Dropping by from a to z "The Pensive"

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  2. I suppose my ‘Starbucks’ is A&W. I love all coffee shops. They all have ‘atmosphere’. Love your story.

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  3. As a non coffee drinker this is all totally lost on me. LOL.

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  4. Lovely picture. Your opinion on lobby duty is a refreshing view with a clear lesson to look at the bright side of things ... when coffee shops started coming up in India it was mainly preferred by the youth. Mainly it gave them a "comfy place to sit down and do their thing". No elders were interested as they preferred piping hot filter coffee and they could sit and chat for hours with decent privacy. The prices was a shocker to the conservative folks :D... a regular restaurant would give much cheaper and hotter coffee in their opinion :)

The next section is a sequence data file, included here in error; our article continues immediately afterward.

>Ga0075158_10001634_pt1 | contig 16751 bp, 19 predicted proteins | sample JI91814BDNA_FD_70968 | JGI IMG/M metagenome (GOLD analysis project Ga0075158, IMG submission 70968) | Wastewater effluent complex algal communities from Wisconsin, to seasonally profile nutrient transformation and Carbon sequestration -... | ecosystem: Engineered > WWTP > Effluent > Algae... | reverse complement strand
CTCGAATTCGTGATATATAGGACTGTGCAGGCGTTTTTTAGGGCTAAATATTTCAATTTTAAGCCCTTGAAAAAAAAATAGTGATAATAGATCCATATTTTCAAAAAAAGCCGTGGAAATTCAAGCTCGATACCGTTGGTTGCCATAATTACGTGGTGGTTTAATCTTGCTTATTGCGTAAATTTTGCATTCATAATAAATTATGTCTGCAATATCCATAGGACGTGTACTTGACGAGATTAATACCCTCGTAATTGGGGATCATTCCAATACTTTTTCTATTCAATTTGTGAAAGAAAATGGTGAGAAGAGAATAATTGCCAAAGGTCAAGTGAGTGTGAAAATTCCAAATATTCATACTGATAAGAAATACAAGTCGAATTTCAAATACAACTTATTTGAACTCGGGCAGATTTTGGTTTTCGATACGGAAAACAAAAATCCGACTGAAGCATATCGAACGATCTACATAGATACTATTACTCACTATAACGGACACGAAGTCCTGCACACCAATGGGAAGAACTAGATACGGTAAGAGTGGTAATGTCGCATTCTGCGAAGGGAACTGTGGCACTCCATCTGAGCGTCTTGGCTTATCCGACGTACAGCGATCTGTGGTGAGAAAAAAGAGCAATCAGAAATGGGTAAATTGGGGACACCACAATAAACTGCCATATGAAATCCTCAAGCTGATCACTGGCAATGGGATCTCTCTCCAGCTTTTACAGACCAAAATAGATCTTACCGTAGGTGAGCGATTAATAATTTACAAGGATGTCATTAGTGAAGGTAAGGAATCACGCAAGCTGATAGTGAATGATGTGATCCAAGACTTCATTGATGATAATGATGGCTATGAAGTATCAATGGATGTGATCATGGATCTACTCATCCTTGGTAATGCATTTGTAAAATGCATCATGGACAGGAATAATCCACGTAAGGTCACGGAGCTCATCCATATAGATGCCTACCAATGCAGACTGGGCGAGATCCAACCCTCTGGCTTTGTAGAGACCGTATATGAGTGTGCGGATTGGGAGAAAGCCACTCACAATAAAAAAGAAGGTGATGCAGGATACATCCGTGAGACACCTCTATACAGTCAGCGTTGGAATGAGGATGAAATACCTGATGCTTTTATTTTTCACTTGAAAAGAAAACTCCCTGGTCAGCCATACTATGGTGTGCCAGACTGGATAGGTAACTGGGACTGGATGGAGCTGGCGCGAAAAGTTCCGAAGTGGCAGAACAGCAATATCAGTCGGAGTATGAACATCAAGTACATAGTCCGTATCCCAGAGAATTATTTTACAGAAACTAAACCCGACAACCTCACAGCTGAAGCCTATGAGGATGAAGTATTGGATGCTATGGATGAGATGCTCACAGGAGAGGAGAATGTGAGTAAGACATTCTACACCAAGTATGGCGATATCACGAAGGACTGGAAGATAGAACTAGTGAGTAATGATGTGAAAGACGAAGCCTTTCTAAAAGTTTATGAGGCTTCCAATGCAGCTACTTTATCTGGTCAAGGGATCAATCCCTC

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  5. Another interesting coffee story! I don't really have a go to place since about the only thing I drink is water! LOL

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  6. I don't drink coffee. I prefer tea or seltzer and, these days, that's generally at home. Right now, there's no place like home because I'm hazardous to everyone's health. Once I'm de-germified... outside is a good place. When it gets warm, there's nothing like a warm or cool beverage while sitting under a tree with a book in hand.